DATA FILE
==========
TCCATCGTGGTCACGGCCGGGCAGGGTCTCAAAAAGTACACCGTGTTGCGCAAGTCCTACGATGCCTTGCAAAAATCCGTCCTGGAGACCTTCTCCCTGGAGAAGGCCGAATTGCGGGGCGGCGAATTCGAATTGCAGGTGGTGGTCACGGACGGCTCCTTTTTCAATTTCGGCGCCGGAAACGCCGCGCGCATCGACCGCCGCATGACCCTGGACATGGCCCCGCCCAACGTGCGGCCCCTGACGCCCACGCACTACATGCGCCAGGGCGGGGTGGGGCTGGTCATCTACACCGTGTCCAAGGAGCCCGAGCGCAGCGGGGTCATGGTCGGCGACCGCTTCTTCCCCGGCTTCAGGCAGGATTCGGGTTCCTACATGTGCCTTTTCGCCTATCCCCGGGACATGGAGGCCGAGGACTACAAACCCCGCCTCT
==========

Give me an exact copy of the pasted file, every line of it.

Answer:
TCCATCGTGGTCACGGCCGGGCAGGGTCTCAAAAAGTACACCGTGTTGCGCAAGTCCTACGATGCCTTGCAAAAATCCGTCCTGGAGACCTTCTCCCTGGAGAAGGCCGAATTGCGGGGCGGCGAATTCGAATTGCAGGTGGTGGTCACGGACGGCTCCTTTTTCAATTTCGGCGCCGGAAACGCCGCGCGCATCGACCGCCGCATGACCCTGGACATGGCCCCGCCCAACGTGCGGCCCCTGACGCCCACGCACTACATGCGCCAGGGCGGGGTGGGGCTGGTCATCTACACCGTGTCCAAGGAGCCCGAGCGCAGCGGGGTCATGGTCGGCGACCGCTTCTTCCCCGGCTTCAGGCAGGATTCGGGTTCCTACATGTGCCTTTTCGCCTATCCCCGGGACATGGAGGCCGAGGACTACAAACCCCGCCTCT